Occupy Victoria: 12 tents remain, police may move in Monday
Nov 20 2011
An Occupy Victoria participant at Centennial Square on November 18, 2011.Photograph by: Lyle Stafford, timescolonist.com
Occupy Victoria protesters this afternoon discussed the importance of keeping their message alive, despite loosing their foothold of Centennial Square.
The encampment has shrunk considerably, going from about 80 tents at its peak and dwindling to just 12. The largest exodus began Friday after a ruling from the B.C. Supreme Court that ordered campers to remove their encampment by 7 a.m. today.
A handful of Occupy Victoria protesters plan to disregard the order and remain in the square, but that protest could be short lived. The city plans to apply for an enforcement order on Monday, which could give police and bylaw officers the authority to remove what’s left of the largely dismantled make-shift community.
About 50 protesters attended a noon rally today, listening to several speakers, who talked about the strength of the international Occupy movement and how its message can continue despite losing physical spaces in cities around the globe.
“It’s a movement that has tremendous potential ... but I do believe the movement is doomed to become smaller and more fringe, if the focus is on camping out in terrible rain and snow,” said Ken Wu, who is known for his work with the Ancient Forest Alliance.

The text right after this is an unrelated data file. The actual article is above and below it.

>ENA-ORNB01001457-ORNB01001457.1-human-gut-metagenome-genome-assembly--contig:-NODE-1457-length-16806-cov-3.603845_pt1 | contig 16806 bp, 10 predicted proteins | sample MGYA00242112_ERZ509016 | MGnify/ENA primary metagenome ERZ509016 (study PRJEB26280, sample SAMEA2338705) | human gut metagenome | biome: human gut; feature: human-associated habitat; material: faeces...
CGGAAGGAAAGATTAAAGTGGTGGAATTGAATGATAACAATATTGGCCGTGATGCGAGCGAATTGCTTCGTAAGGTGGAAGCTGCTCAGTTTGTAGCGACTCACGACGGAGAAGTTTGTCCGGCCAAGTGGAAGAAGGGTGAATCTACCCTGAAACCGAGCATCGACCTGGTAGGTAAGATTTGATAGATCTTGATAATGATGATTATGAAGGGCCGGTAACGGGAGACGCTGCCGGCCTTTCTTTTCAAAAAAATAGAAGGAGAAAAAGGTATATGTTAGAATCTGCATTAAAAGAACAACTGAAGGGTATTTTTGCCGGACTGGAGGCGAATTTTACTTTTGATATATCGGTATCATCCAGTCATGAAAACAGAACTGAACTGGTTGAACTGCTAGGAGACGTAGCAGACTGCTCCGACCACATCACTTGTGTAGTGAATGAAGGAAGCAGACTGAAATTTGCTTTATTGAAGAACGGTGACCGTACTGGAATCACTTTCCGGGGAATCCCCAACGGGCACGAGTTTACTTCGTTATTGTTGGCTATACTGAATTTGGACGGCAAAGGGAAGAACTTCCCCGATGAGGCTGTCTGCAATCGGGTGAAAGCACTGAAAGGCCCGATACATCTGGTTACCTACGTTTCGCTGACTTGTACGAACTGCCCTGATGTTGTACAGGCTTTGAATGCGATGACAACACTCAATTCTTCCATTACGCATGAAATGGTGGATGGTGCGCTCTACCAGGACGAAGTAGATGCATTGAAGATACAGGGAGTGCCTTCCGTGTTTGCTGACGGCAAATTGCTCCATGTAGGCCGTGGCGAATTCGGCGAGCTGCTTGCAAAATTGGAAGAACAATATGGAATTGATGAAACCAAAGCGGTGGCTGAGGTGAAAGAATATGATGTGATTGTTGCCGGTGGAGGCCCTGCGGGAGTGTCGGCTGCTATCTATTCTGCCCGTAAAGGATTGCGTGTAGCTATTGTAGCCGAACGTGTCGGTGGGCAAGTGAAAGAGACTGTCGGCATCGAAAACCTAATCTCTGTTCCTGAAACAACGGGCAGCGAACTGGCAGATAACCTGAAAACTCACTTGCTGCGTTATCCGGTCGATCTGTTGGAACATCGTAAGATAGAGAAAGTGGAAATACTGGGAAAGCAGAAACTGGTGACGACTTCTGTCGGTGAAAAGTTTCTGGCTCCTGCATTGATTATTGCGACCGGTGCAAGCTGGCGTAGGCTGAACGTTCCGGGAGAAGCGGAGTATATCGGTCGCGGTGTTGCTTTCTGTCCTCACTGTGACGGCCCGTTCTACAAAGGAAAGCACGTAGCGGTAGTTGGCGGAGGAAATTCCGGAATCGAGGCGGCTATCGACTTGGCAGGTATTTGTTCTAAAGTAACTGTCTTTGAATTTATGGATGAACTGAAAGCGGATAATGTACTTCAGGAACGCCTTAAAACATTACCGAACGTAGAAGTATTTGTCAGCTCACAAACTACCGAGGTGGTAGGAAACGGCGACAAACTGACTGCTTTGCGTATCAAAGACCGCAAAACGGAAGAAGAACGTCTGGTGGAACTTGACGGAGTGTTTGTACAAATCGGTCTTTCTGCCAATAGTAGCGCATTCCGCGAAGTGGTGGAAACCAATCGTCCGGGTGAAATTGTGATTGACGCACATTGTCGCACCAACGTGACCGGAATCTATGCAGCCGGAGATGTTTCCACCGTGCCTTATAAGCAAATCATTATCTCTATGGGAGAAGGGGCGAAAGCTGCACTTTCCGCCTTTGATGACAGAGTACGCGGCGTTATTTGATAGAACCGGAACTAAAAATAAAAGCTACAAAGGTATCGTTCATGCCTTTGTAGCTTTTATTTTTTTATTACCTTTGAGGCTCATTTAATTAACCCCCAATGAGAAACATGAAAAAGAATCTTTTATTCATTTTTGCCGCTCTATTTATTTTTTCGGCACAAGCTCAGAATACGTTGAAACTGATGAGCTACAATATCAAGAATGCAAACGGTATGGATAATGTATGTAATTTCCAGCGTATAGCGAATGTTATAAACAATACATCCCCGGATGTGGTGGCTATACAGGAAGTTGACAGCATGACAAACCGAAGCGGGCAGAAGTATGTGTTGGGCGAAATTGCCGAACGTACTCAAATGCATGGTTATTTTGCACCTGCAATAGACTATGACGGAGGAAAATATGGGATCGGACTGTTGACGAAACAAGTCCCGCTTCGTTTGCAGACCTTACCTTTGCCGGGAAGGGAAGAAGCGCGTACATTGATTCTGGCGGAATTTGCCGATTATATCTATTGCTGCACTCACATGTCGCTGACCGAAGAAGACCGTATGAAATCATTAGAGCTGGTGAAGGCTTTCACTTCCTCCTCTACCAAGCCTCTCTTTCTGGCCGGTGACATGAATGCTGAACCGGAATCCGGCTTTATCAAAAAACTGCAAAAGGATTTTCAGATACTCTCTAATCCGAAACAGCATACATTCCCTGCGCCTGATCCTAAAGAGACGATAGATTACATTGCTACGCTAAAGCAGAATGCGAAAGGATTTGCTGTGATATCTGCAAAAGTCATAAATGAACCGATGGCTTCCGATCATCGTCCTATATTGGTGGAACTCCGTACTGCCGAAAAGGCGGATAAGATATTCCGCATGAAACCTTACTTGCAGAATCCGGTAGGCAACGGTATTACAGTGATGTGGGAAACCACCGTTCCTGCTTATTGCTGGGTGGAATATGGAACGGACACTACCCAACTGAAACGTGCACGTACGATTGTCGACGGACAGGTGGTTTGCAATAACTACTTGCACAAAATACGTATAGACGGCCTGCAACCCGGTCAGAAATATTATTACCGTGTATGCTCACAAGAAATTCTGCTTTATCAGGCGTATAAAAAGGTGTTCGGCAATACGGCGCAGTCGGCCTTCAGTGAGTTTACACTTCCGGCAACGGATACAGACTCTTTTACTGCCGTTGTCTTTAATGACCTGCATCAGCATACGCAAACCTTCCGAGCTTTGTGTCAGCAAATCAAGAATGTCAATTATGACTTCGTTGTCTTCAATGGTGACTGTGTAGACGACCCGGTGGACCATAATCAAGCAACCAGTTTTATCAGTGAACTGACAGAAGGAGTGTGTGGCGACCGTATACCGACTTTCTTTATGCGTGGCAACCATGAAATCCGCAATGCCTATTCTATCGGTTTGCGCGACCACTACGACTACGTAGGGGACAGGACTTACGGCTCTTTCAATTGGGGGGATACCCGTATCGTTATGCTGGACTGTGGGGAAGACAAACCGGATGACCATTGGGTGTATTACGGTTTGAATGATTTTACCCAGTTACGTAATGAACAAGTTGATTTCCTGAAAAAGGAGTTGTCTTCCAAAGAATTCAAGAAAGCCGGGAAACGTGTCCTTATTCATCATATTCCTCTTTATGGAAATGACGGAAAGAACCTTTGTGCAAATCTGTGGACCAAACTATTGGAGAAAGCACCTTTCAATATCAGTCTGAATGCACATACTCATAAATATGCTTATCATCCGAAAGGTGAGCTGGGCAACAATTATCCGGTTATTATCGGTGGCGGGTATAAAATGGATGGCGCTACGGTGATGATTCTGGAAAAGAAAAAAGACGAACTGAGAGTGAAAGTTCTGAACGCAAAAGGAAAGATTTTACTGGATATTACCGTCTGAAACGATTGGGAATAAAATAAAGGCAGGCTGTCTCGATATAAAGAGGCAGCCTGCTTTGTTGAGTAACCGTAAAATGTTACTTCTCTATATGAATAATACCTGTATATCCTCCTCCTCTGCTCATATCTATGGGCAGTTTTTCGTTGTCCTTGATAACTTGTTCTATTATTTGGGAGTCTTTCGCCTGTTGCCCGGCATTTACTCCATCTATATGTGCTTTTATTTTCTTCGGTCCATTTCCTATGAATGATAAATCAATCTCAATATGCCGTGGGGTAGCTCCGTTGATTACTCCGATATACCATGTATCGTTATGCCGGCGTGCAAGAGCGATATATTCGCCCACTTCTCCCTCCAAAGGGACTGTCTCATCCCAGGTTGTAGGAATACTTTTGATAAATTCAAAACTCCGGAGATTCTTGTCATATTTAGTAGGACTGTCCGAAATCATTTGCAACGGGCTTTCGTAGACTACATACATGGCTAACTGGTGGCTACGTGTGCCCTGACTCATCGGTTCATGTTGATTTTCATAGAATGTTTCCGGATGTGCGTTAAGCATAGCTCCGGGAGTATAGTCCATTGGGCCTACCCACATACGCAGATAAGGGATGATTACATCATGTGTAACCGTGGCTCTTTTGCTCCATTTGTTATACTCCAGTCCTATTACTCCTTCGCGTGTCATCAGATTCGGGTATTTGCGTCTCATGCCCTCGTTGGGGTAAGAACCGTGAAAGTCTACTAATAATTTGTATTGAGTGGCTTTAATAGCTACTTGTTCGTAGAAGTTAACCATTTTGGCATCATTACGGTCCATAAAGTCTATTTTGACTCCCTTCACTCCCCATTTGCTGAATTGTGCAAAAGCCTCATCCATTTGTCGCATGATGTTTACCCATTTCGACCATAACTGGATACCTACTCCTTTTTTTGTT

He urged protesters to clearly identify the changes they desire and to carefully outline potential policies that can bring about that change. With that kind of message, the Occupy movement might be able to convince governments to create regulations that can achieve those goals, Wu explained.
The remaining campers at the square had mixed opinions about how long they will stay to protest. Justice Terrence Shultes did not give the city the authority to forcibly remove the encampment on Friday, expecting protesters to leave on their own.
Joseph Reville said he will keep a tent erected “until the bitter, bitter end,” but the make-shift community that took over the square on Oct. 15 has largely disappeared.
“If there’s only one or two [tents] left, that’s good news,” Fortin said in an interview. “The city has been peaceful and pragmatic and, to a certain extent, so have the occupiers.”
Some people involved in the Occupy Victoria movement say they will regroup and come up with a new approach.
“Instead of focussing on keeping our presence in the square, we can now ... take all that focus and move it toward direct action, planning rallies, and doing outreach,” said Anuska Nagji.
Reville also has plans to sustain the movement. He and several others have created a new Victoria Occupied profile on Facebook in an effort to show that they are not going away.
“It’s meant to perpetuate the ongoing demonstration and that’s going to include a lot of flash mobs and possibly legal, permitted assemblies,” he said.
Jon Dowdall slept in a tent at the square last night and plans to stay, but he does not know how long he will keep his tent.
He supports the ongoing movement as well and would like to see ensure that protests and events continue. He went to Fernwood this week to attend a scheduled camp-out there, but “no one was there,” when he arrived.
“I found out later that that somebody canceled it an hour before.” he said. “They’ve been talking about flash mobs for over a week. They should just do them. Stop talking about it and do it.”